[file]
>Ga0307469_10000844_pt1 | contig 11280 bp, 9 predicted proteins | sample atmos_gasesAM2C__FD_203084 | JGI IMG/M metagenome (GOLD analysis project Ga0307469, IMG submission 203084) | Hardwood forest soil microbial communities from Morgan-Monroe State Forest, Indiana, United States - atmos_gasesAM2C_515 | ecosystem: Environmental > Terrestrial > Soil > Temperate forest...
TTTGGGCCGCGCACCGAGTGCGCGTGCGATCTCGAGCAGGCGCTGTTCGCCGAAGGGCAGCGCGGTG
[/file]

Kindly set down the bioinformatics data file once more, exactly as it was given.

>Ga0307469_10000844_pt1 | contig 11280 bp, 9 predicted proteins | sample atmos_gasesAM2C__FD_203084 | JGI IMG/M metagenome (GOLD analysis project Ga0307469, IMG submission 203084) | Hardwood forest soil microbial communities from Morgan-Monroe State Forest, Indiana, United States - atmos_gasesAM2C_515 | ecosystem: Environmental > Terrestrial > Soil > Temperate forest...
TTTGGGCCGCGCACCGAGTGCGCGTGCGATCTCGAGCAGGCGCTGTTCGCCGAAGGGCAGCGCGGTG